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Federal carbon tax increases on April 1, some provinces help relieve the pain – Truck News

With files from The Canadian Press

Truckers in some provinces will see diesel go up as federal carbon tax is set to increase on April 1. It has been climbing since it came into effect in 2019, when it was first introduced at $20 per tonne. As of next Monday, the price will be raised 23%, reaching $80 per tonne.

This affects all the provinces except B.C. and Quebec. While the scheduled increase will apply in Ontario, Manitoba, Saskatchewan, Alberta and Yukon and Nunavut, the carbon price jump in Newfoundland & Labrador, Nova Scotia, and Prince Edward Island will go into effect on July 1.

image of gas pump with money coming out of it
(Illustration: iStock)

And some provinces take action to relieve the stress that comes with it.

Ontario’s Premier, Doug Ford, announced today that the province is extending gas tax cuts. The province temporarily cut the gasoline tax by 5.7 cents per liter, and the fuel (diesel) tax by 5.3 cents per liter from July 1, 2022, to June 30, 2024.

The extension of the cuts ensures the rates remain at 9 cents per liter until Dec. 31 this year, saving Ontario households $320 on average over the two-and-a-half years since the tax rate cuts were first introduced, a news release said.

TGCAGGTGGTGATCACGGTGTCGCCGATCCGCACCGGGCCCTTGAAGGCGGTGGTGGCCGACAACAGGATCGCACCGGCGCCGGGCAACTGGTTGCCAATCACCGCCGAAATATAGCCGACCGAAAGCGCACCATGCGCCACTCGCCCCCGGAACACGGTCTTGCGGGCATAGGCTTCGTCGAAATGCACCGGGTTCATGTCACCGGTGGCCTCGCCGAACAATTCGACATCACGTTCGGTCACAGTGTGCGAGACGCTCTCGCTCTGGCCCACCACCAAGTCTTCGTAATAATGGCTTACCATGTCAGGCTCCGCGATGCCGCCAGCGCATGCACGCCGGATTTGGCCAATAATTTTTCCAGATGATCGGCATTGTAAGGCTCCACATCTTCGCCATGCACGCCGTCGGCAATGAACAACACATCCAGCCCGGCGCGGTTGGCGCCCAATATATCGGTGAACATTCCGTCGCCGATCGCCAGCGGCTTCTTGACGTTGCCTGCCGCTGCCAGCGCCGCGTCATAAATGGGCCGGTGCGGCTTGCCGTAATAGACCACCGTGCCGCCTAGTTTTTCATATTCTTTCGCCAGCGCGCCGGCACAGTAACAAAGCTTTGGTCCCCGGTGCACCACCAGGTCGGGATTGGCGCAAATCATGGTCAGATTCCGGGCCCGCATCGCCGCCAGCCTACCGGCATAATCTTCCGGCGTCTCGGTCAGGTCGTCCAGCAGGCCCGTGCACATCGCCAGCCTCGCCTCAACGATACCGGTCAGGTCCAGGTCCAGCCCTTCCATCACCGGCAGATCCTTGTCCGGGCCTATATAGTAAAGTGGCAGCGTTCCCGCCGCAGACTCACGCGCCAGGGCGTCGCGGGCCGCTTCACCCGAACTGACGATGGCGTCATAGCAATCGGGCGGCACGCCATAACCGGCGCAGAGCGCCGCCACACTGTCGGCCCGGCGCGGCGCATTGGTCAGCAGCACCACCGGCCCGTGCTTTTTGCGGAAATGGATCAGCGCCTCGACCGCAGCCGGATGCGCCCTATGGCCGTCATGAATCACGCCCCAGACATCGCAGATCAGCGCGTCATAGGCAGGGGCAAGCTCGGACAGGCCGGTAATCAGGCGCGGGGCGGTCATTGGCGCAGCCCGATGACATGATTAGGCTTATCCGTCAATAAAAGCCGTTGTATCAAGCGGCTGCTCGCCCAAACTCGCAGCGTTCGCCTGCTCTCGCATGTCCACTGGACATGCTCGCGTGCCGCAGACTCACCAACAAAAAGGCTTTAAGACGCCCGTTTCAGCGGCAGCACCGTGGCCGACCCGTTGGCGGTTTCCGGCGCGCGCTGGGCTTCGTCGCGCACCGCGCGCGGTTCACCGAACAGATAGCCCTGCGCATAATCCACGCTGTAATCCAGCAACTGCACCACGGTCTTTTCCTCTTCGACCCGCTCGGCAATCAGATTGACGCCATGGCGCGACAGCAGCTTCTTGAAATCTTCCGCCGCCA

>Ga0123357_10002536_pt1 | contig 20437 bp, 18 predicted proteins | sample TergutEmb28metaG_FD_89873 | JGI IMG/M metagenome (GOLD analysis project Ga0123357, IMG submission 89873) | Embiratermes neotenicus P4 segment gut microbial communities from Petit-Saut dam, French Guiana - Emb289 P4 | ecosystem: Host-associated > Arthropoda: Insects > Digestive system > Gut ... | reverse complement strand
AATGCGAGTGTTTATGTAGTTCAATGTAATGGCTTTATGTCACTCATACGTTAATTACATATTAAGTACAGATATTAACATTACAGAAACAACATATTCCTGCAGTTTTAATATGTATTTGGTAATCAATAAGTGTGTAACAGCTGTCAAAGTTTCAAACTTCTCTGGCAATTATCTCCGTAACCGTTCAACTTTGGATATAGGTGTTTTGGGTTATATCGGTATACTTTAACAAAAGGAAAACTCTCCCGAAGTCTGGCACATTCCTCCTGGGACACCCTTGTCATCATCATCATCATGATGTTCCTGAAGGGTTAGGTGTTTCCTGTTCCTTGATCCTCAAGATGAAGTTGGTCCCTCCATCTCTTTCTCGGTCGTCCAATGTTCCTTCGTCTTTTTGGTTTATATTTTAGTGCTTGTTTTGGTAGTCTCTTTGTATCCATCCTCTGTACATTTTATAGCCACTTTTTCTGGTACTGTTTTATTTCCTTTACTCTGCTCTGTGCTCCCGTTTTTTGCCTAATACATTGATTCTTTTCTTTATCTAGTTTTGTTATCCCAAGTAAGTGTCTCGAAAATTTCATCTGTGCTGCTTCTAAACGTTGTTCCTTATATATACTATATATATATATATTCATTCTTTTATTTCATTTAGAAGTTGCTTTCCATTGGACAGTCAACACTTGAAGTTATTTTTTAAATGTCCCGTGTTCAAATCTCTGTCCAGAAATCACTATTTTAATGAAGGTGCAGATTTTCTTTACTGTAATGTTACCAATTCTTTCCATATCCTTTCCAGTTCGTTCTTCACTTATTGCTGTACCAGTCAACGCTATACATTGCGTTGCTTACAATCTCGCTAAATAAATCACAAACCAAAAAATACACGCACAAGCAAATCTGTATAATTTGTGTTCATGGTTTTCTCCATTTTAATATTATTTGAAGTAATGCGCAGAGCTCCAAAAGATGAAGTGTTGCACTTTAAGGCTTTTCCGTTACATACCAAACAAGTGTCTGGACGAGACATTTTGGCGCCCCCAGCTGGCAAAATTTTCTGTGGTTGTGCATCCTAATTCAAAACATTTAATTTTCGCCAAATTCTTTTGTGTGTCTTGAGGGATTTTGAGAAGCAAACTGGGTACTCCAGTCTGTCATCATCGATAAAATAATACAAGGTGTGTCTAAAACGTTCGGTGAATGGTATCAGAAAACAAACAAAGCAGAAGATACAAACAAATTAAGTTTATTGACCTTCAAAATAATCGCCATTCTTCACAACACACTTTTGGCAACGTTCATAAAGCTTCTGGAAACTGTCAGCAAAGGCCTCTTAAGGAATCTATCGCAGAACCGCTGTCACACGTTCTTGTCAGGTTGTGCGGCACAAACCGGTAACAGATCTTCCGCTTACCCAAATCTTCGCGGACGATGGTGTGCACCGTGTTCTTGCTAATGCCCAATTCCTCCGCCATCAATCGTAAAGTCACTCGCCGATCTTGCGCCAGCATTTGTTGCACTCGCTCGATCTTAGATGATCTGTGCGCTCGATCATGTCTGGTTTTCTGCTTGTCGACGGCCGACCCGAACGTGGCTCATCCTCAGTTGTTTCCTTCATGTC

“With the federal government about to increase its costly carbon tax, it’s never been more important to provide relief at the pumps and put hundreds of dollars back into peoples’ pockets,” Ford said in the release.

Alberta

In Alberta, the provincial government is set to fully reinstate its fuel tax following a drop in oil prices.

Finance minister Nate Horner said in a release that the provincial fuel tax for gas and diesel will be 13 cents per liter starting April 1. This is due to oil prices averaging below $80 per barrel during the most recent quarterly review period.

“In 2024-25, fuel tax revenue is forecast at $1.4 billion, which will help fund everything from better roads to improved health,” Horner added.

Manitoba

Manitoba Premier Wab Kinew said last week he is considering extending Manitoba’s fuel-tax holiday, which is set to expire at the end of June. The province implemented the tax holiday, suspending the 14-cent-a-liter provincial fuel tax on Jan. 1, 2024, with the intention to help the residents deal with inflation.

It is unclear if Kinew will announce a decision before the budget set for April 2.

He referred to the recent closure of an Imperial Oil pipeline that brings gasoline, diesel and jet fuel to Winnipeg from Gretna, Man., replace the pipeline supply while repairs are done.

“The situation with the pipeline is something that we’re learning to live with over the next few months and we’re going to be there to help keep life affordable in Manitoba,” Kinew said.


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